Gilroy Mayor Roland Velasco said an alignment along the UP tracks is “probably the best option available to Gilroy.” He noted that’s the option that is most likely to upgrade Caltrain with electrified tracks, whenever that may be.

“With the present situation now, with the pandemic, who knows what kind of timeline we might be looking at,” Velasco said.

The EIR draft document added, “While alternative four would potentially have the greatest impact on emergency vehicle response times, this could be mitigated by the authority working with local jurisdictions to construct and operate new fire stations and install new responder equipment at existing stations.”

The HSRA’s alternative four EIR draft proposes a bullet train station in downtown Gilroy. HSR street crossings would be at-grade at intersections in Morgan Hill and Gilroy. This would require the authority to build new high-security crossing gates to regulate vehicle traffic at these crossings.

HSRA staff identified alternative four as the preferred alignment based on a balance of the expected impacts, according to the EIR draft.

A significant concern among property and business owners is the HSRA’s need to take over private properties along the route before construction starts. Of the four alternatives, the authority’s preferred one would cause the least displacement of existing structures: 68 homes would be displaced, as would 66 commercial businesses, 40 agricultural properties and one public facility.

Charter School of Morgan Hill and Villa Mira Monte, an historical landmark, are in the proposed right-of-way of HSRA’s preferred alignment.

One drawback to alternative four, according to the EIR draft, is that it is the option that would create the most noise impact for residents and businesses within earshot.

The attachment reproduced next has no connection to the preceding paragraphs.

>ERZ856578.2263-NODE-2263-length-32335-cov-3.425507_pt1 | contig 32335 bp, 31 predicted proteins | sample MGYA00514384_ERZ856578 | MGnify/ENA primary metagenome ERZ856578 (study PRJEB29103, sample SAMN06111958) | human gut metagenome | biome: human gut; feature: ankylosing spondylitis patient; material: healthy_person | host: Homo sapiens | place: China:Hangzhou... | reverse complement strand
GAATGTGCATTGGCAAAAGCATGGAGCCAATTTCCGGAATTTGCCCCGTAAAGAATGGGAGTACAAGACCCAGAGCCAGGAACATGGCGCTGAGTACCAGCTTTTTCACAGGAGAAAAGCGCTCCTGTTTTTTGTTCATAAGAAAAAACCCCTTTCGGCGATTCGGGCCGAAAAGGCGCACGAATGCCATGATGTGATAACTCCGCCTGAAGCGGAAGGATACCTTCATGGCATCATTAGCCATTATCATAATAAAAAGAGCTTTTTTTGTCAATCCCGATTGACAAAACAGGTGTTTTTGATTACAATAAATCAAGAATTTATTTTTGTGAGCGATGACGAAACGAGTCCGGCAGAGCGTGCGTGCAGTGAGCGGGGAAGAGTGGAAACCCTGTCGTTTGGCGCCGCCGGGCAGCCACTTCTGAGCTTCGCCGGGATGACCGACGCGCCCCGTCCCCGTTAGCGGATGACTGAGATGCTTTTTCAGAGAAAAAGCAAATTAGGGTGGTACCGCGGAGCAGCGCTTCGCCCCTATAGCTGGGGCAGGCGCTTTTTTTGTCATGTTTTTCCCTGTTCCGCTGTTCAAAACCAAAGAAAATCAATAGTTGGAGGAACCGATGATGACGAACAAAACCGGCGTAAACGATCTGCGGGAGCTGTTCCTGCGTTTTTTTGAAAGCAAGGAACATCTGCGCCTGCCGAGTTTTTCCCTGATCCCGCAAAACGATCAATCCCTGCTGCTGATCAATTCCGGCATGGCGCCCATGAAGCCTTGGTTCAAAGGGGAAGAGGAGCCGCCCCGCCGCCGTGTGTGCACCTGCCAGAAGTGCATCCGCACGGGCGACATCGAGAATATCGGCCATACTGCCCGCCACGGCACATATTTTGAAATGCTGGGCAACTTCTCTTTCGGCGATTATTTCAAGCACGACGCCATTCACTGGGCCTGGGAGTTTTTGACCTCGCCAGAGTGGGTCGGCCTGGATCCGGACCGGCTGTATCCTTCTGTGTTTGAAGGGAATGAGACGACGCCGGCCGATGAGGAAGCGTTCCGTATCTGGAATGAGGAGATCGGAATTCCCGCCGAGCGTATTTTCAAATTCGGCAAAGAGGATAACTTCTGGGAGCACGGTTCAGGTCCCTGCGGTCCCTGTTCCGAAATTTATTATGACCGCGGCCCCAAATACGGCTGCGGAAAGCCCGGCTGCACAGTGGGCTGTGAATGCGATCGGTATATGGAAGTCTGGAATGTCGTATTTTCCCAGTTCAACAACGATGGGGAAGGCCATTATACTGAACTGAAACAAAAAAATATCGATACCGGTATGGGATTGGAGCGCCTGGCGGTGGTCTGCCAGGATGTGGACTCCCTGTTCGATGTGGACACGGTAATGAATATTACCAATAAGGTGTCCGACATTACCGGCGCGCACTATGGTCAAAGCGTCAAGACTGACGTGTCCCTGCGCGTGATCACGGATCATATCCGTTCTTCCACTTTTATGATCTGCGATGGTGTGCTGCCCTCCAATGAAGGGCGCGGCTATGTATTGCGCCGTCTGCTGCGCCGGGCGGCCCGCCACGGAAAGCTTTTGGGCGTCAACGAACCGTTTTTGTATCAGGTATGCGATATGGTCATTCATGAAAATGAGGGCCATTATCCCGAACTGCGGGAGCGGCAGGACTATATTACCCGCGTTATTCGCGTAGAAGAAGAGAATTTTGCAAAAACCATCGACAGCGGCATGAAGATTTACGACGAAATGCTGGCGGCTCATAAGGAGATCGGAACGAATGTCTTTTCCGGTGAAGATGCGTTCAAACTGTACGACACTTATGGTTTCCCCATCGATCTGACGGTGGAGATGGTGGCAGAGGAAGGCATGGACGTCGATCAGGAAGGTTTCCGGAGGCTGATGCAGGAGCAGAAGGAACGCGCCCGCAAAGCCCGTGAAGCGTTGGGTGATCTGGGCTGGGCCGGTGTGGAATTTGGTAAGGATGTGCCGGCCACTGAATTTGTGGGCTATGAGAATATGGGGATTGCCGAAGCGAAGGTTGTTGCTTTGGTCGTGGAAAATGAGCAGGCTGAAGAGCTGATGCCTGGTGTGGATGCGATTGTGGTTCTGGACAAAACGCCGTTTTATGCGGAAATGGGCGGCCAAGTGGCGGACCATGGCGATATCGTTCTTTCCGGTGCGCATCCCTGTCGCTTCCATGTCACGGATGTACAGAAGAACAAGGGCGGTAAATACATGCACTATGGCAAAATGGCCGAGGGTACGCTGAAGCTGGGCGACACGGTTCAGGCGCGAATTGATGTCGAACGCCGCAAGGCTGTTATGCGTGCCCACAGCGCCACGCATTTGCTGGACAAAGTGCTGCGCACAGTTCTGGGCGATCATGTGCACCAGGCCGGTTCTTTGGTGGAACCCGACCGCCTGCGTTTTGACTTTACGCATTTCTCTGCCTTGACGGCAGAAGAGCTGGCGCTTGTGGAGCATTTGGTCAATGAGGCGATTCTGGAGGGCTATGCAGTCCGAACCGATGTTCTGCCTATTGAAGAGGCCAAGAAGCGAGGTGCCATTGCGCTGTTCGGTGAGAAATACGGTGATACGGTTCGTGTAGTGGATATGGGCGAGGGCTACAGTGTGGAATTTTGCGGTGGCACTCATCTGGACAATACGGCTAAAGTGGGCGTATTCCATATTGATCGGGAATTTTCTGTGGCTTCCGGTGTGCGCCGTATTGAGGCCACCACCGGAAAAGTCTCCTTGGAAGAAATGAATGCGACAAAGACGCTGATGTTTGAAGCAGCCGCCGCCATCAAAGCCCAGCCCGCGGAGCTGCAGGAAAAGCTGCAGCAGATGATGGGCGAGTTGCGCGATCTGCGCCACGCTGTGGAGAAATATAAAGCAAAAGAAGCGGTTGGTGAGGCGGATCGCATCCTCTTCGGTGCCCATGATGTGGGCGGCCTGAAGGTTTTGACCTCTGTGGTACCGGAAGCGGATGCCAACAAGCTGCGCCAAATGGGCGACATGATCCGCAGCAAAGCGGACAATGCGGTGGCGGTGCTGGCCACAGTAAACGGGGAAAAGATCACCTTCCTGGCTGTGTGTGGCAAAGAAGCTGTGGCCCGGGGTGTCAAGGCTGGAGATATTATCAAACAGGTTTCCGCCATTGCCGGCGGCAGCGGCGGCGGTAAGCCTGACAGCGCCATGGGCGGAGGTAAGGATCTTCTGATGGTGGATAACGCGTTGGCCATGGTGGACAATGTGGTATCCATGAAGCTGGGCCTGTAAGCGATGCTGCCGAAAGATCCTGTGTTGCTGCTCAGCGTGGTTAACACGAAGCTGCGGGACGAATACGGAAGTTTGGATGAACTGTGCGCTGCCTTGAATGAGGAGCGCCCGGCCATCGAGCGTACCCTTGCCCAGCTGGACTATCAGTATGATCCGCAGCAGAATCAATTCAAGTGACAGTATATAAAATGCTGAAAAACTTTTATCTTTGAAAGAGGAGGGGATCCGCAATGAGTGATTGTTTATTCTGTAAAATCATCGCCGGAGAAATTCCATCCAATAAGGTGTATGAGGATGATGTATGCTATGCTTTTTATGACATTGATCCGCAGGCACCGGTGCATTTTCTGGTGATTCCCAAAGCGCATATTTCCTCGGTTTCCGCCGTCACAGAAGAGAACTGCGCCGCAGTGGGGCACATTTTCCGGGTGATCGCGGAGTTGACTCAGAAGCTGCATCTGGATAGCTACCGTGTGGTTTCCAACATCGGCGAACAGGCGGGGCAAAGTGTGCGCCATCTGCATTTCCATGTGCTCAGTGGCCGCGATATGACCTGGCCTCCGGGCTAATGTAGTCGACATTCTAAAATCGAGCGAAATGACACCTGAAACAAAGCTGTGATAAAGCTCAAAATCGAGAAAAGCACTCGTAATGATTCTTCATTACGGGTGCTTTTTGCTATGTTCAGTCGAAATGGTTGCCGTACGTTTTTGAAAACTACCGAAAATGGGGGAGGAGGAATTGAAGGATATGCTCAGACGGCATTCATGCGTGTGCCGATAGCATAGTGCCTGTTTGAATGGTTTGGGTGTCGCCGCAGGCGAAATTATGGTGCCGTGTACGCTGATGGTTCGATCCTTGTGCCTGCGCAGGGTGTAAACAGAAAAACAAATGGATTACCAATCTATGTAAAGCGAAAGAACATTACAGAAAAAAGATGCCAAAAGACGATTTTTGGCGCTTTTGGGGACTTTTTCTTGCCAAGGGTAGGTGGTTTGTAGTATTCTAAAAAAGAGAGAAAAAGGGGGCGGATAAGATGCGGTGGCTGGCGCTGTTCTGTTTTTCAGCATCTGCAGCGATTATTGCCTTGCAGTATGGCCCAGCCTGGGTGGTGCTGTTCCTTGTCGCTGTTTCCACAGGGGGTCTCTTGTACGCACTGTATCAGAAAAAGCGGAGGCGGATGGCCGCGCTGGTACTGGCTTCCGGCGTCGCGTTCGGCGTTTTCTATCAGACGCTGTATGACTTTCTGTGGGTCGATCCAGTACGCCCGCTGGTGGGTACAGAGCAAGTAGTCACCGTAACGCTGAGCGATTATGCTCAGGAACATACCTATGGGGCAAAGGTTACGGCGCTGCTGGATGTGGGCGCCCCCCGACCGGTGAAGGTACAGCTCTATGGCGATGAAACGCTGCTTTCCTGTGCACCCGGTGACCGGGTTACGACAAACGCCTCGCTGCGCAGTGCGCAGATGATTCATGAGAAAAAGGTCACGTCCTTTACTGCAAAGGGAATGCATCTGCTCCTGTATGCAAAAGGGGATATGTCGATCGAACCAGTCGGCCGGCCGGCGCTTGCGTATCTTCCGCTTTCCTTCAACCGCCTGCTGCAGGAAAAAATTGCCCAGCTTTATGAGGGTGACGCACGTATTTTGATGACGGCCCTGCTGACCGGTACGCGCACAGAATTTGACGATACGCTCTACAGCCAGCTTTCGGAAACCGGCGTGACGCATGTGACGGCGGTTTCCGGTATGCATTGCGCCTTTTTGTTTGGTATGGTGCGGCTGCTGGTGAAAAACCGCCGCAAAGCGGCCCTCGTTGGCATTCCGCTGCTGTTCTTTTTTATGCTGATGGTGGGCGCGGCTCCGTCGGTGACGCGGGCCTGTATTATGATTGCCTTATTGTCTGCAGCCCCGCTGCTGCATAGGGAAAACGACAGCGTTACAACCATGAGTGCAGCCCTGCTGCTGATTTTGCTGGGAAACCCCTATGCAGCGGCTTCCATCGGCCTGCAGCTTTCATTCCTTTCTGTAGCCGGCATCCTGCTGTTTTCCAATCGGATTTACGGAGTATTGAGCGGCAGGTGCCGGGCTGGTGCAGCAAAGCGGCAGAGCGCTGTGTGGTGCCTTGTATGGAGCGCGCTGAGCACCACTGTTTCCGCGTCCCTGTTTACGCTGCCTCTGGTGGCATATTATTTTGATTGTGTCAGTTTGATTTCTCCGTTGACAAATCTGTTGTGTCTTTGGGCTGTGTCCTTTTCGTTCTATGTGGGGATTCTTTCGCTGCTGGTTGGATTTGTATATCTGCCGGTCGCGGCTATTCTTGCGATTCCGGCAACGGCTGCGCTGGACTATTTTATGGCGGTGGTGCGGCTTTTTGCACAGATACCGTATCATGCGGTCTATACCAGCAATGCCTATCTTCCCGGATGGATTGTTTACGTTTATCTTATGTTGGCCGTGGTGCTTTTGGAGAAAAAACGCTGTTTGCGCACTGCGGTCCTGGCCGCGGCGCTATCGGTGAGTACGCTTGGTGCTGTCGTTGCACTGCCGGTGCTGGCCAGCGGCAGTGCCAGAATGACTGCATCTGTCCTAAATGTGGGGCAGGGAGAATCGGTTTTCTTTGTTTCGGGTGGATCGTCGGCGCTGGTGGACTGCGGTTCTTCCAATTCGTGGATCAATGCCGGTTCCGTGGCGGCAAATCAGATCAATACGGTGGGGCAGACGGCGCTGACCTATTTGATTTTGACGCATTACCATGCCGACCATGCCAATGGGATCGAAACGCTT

From the Gilroy station, the local HSR route would continue southeast to Merced County by tunneling under the mountains along Pacheco Pass, according to HSRA staff.

“With the release of this first environmental document in Northern California, we are continuing to show progress on every mile of the statewide system,” said Authority CEO Brian Kelly. “We look forward to hearing from the communities along the route to ensure our project provides a clean, next-generation travel option while improving local quality of life.”

The authority’s preferred San Jose to Merced alignment will cost about $16.5 billion in 2018 dollars. Statewide, the cost to complete the 800-mile system has ballooned many times since voters approved a bond to fund a portion of HSR in 2008. When complete, the HSR will carry commuters from San Francisco to Los Angeles in less than three hours.

PUBLIC COMMENT

The High Speed Rail Authority will host the following opportunities to hear from and comment directly to bullet train officials about the draft EIR for the San Jose to Merced section. Because of the COVID-19 pandemic and related stay-at-home orders, meetings will likely be conducted virtually:

• May 11 open house, San Jose City Hall, 200 E. Santa Clara Street, San Jose

• May 14 open house, Gilroy Veterans Memorial Hall, 74 W. Sixth Street

• May 18 open house, Los Banos Community Center, 645 Seventh Street, Los Banos

• May 27 public hearing, Santa Clara County Government Center, 70 West Hedding Street, San Jose.

Members of the public can submit comment without attending the meetings:

• On the HSRA website at hsr.ca.gov

• Via email to [email protected] with the subject line “San Jose to Merced Draft EIR/EIS Comment”

• By mail to: Attn: San Jose to Merced: Draft EIR/EIS, California High Speed Rail Authority, 100 Paseo de San Antonio, Suite 300, San Jose, CA 95113.